Opinion: Why it’s different this time in North Korea

Matt+Poe

Matt Poe

Matt Poe

Cue up that old DVD copy of “Team America: World Police” for optional accompaniment to this column.

While a plethora of important things are happening in the world, tensions between the United States and North Korea have overwhelmingly dominated the news headlines for the last week plus.

First, some background context.

The continued threat from North Korea and its leader/toddler-at-heart, Kim Jong-Un, culminated this past weekend when the country celebrated its most important national holiday, “The Day of the Sun.” Kim Jong-Un vowed to launch a new missile test and a possible forthcoming sixth nuclear test.

The missile test this past Sunday failed, according to U.S. and South Korean officials, as many of these previous tests have done so in the past. After all, North Korea threatening the world with nuclear warfare is as much a long-standing tradition as hot dogs and hamburgers on the Fourth of July.

Vice President/enemy to the LGBTQ community Mike Pence also visited the Demilitarized Zone to puff his chest and play “military guy” on Monday, sporting a bomber jacket like he was Tom Cruise in “Top Gun.”

God, he looked like a schmuck.

We dealt with these tensions for years when Kim Jong-Il was in power, and now it’s his son’s turn to lose his mind and spark global tensions.

Why? Because he’s nothing more than a spoiled four-year-old who wants to play with some shiny toys, while simultaneously being trapped in the shell of a dad bod that sports a crappy haircut on top.

And while nuclear war should never, ever be an option that this planet and its leaders resort to, we all know it would not end well for Kim Jong-Un and the poor people he rules.

I hate to dismiss the possibility of nuclear warfare in such a nonchalant manner, but it’s important to realize that we’ve essentially been dealing with this possibility from the Kim Jong-Nutjob lineage for well over a decade now.

World leaders will continue to condemn North Korea’s nuclear program and will continue to impose sanctions on the country until it ceases nuclear testing, even though Kim Jong-Un would rather see his people starve and die before giving up his coveted collection of missiles. They’ll keep launching missiles that will likely continue to amount to nothing more than a proverbial smack on the wrist from the rest of the world.  

Lather, rinse, repeat — nothing more to see here, folks.

Few things have changed in that regard — well, except for Donnie Boy being in the White House and having the nuclear codes, which remains a huge cause of concern for anyone who doesn’t want to be engulfed in nuclear fallout.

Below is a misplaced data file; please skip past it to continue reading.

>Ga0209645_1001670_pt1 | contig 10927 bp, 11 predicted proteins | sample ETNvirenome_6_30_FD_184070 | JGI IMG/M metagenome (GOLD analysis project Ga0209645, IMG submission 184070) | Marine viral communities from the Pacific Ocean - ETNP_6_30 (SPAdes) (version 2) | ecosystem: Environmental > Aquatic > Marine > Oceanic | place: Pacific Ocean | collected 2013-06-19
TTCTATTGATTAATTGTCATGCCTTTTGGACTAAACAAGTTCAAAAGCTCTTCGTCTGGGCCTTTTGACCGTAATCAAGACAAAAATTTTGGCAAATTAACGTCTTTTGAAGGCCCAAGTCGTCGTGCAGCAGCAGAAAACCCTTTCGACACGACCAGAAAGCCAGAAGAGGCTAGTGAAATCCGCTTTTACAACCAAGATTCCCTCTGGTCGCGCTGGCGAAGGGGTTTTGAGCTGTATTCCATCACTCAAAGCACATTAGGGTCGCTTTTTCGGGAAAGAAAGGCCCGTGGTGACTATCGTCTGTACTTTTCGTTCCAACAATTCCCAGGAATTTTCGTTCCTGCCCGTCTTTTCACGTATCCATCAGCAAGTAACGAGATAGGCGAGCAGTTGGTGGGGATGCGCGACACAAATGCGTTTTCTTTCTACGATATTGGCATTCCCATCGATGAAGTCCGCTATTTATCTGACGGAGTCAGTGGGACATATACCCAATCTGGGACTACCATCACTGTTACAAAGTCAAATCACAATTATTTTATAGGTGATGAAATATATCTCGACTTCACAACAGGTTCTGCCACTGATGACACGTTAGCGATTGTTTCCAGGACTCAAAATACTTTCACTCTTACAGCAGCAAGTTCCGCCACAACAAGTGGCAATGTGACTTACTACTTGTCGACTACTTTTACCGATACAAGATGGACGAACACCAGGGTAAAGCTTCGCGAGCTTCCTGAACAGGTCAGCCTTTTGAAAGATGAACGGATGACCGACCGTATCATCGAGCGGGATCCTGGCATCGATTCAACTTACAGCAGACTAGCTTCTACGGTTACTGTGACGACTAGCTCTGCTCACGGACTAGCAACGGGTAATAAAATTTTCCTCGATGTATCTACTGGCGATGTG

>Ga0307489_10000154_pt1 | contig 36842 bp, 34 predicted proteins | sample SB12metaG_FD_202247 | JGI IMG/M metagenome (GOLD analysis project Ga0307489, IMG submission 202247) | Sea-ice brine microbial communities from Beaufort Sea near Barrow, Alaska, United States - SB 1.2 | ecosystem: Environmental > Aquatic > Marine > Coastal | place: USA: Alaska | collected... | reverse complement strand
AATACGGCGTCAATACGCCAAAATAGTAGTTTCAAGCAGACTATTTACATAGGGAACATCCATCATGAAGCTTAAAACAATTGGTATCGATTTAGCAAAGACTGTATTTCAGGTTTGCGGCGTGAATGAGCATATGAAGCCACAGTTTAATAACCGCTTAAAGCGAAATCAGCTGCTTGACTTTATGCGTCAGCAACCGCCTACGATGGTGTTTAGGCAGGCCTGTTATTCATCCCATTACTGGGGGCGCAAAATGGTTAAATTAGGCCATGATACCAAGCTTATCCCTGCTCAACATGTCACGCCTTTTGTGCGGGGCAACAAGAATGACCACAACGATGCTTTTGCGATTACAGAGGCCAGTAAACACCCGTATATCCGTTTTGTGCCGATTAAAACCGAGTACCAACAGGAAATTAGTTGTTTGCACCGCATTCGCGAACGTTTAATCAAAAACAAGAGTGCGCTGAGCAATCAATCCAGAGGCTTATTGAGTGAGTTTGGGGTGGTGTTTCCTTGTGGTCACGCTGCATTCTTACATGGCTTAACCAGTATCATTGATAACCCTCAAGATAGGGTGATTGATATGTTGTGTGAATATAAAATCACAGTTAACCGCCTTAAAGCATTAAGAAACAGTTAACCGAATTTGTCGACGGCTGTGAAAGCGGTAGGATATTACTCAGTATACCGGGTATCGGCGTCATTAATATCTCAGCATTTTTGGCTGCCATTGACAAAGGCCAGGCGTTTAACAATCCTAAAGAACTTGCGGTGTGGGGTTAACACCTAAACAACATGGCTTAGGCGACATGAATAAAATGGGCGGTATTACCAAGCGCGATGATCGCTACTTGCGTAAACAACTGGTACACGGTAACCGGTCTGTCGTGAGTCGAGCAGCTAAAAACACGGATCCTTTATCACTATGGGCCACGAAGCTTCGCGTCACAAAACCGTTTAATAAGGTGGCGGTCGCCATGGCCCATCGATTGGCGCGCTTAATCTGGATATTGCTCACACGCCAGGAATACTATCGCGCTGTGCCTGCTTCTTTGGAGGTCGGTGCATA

I read a great article over the weekend from Kathy Gilsinan at The Atlantic, and I bring it up here because I don’t want to act like this was some original idea of mine (shocking, I know).

I also bring it up because it’s a read that certainly warrants your time and attention. I’ll dumb it down because I’m really good at doing that.

The article basically details how past presidents have largely treated North Korea’s nuclear program as the unstable, unsuccessful program it is. They’ve proceeded with caution when it comes to any sort of talks of retaliation or threats of preemptive strikes against the communist nation.

It’s the equivalent of a teacher who has to deal with an insubordinate child: We all know who’s really in charge here, and we all know your ass is going to the office if you don’t shape up, Kim Jong-Un.  

But with Trump, those types of talks may cease because this man himself is similarly unpredictable, irrational, indecisive and flip-flops on just about everything he comes across.

He has been adamant about displaying our nation’s military might, and when the risk of nuclear war is on the table, nothing could be more stupid or dangerous than two unstable men with nuclear arms at their disposal attempting to call one another’s bluff.  It’s like me at a poker table at 2 a.m. with a couple of bourbons and cigarettes in my system.  

Is the possibility that we’re marching toward a real standoff inevitable? Yeah, sure; that possibility always exists.

Is it likely? I still would say no, and Gilsinan outlines and articulates those ideas much better than I can.

With the insertion of Trump into the equation, that “Z” variable becomes much more complex, and the situation becomes more uneasy like a Cuban Missile Crisis in slow motion, as it’s been described by some.

We need not yet run for the hills as the cable networks would prefer to have us believe.

Cooler heads will likely prevail, which is the case with a great many things.

Remember when that used to be the norm?

While this administration may like it otherwise, I long for that line of thinking and rationale to return from whatever exile it was cast off to.

Matt Poe is a columnist, contact him at [email protected]